Multiply this final number by the square footage of the base of your home.

The number you end up with is the square footage of roof you will need to cover.

### Example

Let's illustrate how this works using a two-story home with a roof pitch of 5:12 and a square footage of 2,000 with 1,000 sq ft of base area.

Roof area = ((roof pitch)2 + 1)1/2) x square ft of base area

=((5/12)2 + 1)1/2) x 1000

=(0.4162 + 1)1/2 x 1000

=(0.173 + 1)1/2 x 1000

= 1.1731/2 x 1000

= 1.08 x 1000

= 1080 sqft

### Complicated Roof?

If you have a complicated roof you need to follow these steps in sections of your home. Figure out the area for each section. Then add the square footage for each section together for the total area coverage.

## Are there different types of roof materials?

Yes, and you can only use certain materials depending on how steep your roof's slope is. The key is to choose the roofing material that will direct water away from your home.

### Flat Roofs

You have a flat roof if your slope is under 2:12.

#### Acceptable Materials

Most modern flat roofs use a large sheet of EPDM synthetic rubber or PVC.

BUR or built-up roofs use a hot tar and gravel layer technique. This is a traditional method for a flat roof.

### Low Slope Roofs

Your roof has a low slope if it is 4:12 to 2:12. Slate shingles are not the best choice here.

The low angle of the roof means the water will drain off slow. This is not good and so roofing materials that depend on mechanical drainage are not used.

#### Acceptable Materials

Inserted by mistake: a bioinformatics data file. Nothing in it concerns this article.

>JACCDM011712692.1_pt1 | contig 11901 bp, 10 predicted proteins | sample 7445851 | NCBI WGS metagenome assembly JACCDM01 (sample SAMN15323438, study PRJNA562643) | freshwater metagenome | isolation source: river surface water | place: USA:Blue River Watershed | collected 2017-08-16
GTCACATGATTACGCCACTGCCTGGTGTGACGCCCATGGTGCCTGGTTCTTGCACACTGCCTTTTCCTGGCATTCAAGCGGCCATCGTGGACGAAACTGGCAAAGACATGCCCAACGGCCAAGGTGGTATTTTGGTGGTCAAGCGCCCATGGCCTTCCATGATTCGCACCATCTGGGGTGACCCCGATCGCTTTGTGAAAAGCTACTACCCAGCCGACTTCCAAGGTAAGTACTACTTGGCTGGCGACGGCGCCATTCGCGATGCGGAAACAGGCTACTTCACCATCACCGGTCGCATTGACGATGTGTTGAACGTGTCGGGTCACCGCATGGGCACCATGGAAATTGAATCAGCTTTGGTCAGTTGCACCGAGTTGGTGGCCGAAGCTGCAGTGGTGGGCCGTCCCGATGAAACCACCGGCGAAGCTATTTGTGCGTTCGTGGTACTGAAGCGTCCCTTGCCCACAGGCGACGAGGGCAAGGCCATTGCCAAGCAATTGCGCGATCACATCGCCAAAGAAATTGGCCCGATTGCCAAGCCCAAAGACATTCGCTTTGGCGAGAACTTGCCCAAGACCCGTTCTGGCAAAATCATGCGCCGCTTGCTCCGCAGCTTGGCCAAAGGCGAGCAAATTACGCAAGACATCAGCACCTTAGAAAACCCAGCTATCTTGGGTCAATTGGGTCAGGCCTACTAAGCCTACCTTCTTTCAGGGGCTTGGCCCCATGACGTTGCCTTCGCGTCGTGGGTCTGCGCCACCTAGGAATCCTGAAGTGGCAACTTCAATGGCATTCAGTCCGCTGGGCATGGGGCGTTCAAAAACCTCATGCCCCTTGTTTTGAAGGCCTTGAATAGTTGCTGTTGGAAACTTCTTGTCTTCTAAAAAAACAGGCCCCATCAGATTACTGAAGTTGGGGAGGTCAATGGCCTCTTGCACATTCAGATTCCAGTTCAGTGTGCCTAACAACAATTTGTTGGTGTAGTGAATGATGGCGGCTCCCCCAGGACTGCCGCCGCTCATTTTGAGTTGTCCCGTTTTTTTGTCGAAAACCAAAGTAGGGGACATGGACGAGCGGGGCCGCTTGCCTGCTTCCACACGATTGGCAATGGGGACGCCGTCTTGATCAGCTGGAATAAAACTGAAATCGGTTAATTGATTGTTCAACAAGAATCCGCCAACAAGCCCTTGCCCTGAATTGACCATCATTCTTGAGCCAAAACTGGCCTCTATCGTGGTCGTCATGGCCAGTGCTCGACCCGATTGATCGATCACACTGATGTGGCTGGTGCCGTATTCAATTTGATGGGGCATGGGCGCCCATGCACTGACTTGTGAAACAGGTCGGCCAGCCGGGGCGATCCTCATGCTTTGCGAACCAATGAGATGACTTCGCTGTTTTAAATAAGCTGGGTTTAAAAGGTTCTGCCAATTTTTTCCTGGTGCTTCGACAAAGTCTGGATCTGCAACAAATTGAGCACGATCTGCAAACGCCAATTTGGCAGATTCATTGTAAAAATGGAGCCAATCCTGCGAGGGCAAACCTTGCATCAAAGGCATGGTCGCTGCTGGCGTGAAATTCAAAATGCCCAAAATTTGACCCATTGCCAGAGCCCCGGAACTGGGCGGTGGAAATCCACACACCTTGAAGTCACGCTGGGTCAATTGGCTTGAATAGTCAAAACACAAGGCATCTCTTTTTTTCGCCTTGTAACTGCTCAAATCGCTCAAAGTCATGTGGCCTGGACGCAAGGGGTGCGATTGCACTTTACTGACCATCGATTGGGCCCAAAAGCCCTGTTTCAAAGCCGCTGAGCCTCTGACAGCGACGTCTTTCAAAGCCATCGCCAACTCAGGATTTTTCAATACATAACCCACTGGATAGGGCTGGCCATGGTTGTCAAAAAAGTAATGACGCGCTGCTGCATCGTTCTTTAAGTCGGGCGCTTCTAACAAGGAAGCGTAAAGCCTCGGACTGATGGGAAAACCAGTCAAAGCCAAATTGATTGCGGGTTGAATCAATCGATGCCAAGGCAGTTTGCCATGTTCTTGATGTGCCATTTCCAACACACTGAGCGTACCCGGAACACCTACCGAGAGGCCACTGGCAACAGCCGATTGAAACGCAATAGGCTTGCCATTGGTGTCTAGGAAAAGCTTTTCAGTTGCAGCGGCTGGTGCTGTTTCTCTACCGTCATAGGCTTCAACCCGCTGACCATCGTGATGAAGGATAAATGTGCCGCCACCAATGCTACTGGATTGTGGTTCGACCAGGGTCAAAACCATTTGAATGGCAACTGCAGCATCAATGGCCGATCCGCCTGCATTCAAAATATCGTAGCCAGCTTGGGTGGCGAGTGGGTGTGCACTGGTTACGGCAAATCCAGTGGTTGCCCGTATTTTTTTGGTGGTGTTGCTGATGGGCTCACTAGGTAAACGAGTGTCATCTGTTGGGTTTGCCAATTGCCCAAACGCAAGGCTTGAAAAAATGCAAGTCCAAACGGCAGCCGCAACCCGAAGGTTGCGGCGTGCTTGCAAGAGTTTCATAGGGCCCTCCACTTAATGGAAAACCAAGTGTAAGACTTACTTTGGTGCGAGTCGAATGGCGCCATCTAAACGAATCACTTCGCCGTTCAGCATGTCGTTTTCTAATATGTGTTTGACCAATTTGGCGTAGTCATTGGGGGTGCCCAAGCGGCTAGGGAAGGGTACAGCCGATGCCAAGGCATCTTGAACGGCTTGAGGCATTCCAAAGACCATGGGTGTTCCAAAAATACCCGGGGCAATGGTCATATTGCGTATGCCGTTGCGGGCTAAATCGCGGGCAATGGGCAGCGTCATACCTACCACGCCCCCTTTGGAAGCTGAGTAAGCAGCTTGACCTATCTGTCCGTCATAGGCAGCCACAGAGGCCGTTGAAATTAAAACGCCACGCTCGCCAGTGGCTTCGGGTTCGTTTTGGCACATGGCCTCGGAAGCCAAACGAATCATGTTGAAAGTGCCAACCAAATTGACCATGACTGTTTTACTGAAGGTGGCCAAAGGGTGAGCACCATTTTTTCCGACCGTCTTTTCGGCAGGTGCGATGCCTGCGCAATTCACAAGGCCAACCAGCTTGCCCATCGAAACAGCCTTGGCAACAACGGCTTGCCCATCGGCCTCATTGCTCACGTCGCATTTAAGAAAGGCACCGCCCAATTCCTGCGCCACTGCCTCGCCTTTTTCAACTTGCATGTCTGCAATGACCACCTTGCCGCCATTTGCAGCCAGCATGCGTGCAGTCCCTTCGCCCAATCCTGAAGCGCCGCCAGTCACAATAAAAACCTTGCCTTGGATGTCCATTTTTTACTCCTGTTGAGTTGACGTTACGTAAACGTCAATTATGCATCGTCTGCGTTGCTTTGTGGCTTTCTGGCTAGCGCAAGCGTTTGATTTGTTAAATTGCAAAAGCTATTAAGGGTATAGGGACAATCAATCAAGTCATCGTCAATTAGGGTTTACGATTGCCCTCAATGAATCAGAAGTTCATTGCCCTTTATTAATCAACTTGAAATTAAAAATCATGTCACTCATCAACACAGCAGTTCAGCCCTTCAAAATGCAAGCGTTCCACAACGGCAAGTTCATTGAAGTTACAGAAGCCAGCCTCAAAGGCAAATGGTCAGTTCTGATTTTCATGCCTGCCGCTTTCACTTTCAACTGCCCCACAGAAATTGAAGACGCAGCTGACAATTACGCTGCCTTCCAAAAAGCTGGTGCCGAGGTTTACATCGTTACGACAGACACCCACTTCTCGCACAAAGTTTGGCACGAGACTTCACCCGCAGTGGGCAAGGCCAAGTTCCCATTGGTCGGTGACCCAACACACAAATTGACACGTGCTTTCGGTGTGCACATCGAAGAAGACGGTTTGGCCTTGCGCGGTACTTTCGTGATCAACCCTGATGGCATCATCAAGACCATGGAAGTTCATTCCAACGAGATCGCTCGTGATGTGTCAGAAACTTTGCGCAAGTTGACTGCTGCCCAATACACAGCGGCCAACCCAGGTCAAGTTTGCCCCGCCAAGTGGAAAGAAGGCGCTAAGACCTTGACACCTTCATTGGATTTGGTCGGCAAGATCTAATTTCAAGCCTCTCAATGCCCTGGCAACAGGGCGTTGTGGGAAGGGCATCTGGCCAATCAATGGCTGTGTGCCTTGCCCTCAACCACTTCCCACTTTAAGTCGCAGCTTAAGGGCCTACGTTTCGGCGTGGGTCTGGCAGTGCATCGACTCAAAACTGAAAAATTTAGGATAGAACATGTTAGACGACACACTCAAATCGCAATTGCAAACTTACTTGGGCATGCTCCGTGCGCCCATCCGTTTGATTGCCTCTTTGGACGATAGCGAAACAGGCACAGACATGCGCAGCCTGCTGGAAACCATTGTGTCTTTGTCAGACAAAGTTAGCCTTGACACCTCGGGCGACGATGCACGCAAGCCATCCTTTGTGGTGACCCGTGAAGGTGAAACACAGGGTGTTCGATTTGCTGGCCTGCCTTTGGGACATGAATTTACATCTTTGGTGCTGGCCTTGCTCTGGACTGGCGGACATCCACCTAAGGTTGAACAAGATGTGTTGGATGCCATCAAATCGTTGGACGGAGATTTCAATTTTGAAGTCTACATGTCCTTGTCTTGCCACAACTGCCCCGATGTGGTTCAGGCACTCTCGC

Similar to flat roofs, you'll want to go with rubber or PVC. If the slope is 3:12 you may be able to use ashphalt shingles, provided a double layer of felt is used.

### Steep Roofs

Your roof is steep if the slope is between 4:12 and 21:12.

#### Acceptable Materials

Asphalt shingles are the most common material used on these roofs. You can also use slate, clay, or concrete shingles.

Slate and clay shingles are more expensive, but will likely be the last roof you buy. They last a life time, literally. The tradeoff is that they both need a lot of added support structure for their weight.

#### Pitch Tax

Working on a steep roof is more dangerous than their flat alternatives. Expect a roofer to add a "pitch tax" of up to 20% for this added danger.

## Final thoughts?

When its time to replace your roof the first thing you need to figure out is the pitch and slope. This will help you figure out the area and what materials to use.

If you have a flat roof look for large solid materials like metal or PVC. By contrast, a roof with a steep slope can use shingles made of asphalt, slate, or clay.

Once you know your pitch, you can use this to find out the area of your roof. Knowing your roof area helps you shop around for your next roof and gives you an idea of what to expect before hiring a contractor.

Figuring out the square footage of your roof has never been easier when using our roofing calculator. For help with other home renovation projects, take a look at our Tile Calculator.